Caesarean section rate in Nigeria between 2013 and 2018 by obstetric risk and socio-economic status

Sofia Berglundh, Lenka Benova, Gladys Olisaekee, Claudia Hanson

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Objectives Caesarean section (CS) can be life-saving for both mother and child, but in Nigeria the CS rate remains low, at 2.7% of births. We aimed to estimate the rate of CS and early neonatal mortality in Nigeria according to obstetric risk and socio-economic background and to identify factors associated with CS.

Methods We used the 2018 Nigeria Demographic and Health Survey, encompassing 33 924 live births within the last 5 years, to estimate the CS rate and early neonatal mortality rate (ENMR) by obstetric risk group, informed by the Robson classification. The CS rate and ENMR were assessed within each Robson group and stratified by socio-economic background. Logistic regression analyses were used to explore determinants of CS.

Results Almost three-quarters (72.4%) of all births were to multiparous women, with a singleton baby of normal birthweight, thus a low-risk group similar to Robson 3, and with a CS rate of 1.0%. CS rates in the two high-risk groups (multiple pregnancy and preterm/low birthweight) were low, 7.1% (95% CI: 5.2-9.7) and 1.8 % (95% CI: 1.4-2.4), respectively. The ENMR was particularly high for multiple pregnancy (175 per 1000 live births; 95% CI: 131-230). Greater number of antenatal visits, unwanted pregnancy, multiple pregnancy, household wealth, maternal education, Christians/Others versus Muslims and referral during childbirth were positively associated with CS.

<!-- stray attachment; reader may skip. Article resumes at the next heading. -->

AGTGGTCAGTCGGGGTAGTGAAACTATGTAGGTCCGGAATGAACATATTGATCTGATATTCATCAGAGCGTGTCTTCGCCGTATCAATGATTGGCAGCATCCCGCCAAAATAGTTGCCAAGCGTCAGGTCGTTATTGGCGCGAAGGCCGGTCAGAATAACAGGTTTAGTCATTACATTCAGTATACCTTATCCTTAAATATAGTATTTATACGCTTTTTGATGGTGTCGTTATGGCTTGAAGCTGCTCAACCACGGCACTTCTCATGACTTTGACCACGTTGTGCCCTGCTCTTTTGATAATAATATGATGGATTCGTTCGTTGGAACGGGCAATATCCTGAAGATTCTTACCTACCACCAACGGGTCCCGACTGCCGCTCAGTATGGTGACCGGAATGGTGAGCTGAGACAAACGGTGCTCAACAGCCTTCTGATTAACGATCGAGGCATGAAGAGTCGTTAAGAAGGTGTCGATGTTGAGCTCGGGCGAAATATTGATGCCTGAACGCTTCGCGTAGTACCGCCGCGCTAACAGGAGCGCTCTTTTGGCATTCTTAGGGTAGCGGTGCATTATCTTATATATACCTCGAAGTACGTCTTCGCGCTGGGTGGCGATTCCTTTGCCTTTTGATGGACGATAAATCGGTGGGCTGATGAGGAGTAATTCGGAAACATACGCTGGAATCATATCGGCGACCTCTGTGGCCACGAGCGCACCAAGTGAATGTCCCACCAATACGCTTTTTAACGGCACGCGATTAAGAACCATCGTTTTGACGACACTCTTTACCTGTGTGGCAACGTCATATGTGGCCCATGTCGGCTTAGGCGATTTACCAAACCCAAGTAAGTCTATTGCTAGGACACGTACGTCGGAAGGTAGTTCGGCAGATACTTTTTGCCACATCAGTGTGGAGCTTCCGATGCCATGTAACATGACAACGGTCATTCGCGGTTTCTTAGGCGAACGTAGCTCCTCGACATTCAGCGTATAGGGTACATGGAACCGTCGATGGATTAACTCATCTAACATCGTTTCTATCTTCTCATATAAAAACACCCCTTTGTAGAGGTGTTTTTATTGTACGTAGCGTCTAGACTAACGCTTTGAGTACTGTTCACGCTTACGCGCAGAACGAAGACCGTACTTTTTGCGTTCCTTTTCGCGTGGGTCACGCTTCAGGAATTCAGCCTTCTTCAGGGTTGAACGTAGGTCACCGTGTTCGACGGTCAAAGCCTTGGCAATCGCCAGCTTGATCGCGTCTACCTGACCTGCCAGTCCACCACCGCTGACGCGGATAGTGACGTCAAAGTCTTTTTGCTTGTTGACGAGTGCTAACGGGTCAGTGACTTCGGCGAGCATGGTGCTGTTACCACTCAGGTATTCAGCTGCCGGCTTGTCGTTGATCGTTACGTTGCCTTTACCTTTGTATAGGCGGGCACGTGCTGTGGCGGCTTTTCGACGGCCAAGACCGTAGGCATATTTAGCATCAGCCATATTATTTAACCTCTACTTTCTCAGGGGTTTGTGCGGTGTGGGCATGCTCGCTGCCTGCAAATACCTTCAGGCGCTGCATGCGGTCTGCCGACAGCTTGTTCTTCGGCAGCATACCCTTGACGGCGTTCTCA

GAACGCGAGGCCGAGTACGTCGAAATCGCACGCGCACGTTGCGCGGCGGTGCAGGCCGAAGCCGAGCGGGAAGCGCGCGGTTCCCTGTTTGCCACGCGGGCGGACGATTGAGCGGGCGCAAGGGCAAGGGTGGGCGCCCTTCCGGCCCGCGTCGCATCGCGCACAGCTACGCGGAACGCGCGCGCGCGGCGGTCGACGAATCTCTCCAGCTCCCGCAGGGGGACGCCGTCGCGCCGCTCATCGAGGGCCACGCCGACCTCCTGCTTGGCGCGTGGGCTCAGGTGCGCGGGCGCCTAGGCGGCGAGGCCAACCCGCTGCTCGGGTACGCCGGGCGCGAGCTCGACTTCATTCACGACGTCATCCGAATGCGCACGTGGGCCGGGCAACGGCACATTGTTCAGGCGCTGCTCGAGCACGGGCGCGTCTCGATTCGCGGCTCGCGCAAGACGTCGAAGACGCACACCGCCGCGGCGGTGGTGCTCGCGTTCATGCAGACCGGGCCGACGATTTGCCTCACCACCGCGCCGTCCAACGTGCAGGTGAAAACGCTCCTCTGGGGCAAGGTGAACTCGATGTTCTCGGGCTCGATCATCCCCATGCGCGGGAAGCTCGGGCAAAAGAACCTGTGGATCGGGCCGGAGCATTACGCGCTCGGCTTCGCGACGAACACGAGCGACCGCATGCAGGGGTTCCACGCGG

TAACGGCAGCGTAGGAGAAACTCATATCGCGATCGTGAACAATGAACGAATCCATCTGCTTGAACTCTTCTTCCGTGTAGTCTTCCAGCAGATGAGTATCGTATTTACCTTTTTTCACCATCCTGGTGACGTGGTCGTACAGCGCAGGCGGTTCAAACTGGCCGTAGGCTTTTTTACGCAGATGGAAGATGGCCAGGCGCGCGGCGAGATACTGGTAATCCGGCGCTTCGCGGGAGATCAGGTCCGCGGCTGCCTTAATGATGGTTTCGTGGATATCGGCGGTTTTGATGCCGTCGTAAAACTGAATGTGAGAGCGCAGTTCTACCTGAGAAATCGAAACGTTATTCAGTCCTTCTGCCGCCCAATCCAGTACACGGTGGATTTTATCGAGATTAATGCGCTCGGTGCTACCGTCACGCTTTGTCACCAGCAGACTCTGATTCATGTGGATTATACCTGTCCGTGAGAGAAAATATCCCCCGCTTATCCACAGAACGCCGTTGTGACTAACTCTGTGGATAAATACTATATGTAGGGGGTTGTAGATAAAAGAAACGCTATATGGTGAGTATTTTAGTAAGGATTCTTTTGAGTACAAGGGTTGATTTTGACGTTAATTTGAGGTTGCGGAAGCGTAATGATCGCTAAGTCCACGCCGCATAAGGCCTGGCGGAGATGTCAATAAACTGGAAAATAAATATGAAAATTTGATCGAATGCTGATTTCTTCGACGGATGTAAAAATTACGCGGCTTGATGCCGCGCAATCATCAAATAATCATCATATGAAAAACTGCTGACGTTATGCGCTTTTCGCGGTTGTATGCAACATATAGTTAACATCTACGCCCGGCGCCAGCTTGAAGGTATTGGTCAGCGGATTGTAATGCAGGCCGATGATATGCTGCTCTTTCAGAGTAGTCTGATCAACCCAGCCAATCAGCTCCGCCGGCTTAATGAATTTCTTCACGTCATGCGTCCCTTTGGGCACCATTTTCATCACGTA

Conclusion Inequitable access to CS is not limited to socio-economic determinants, but also related to obstetric risk factors, calling for increased efforts to improve access to CS for high-risk pregnancies.

Original languageEnglish
JournalTropical Medicine and International Health
Issue number7
Pages (from-to)775-788
Number of pages14
Publication statusPublished - 2021


  • Caesarean section
  • early neonatal mortality
  • Nigeria
  • socio&#8208
  • economic inequalities
  • obstetric risk
  • Robson classification
  • CARE


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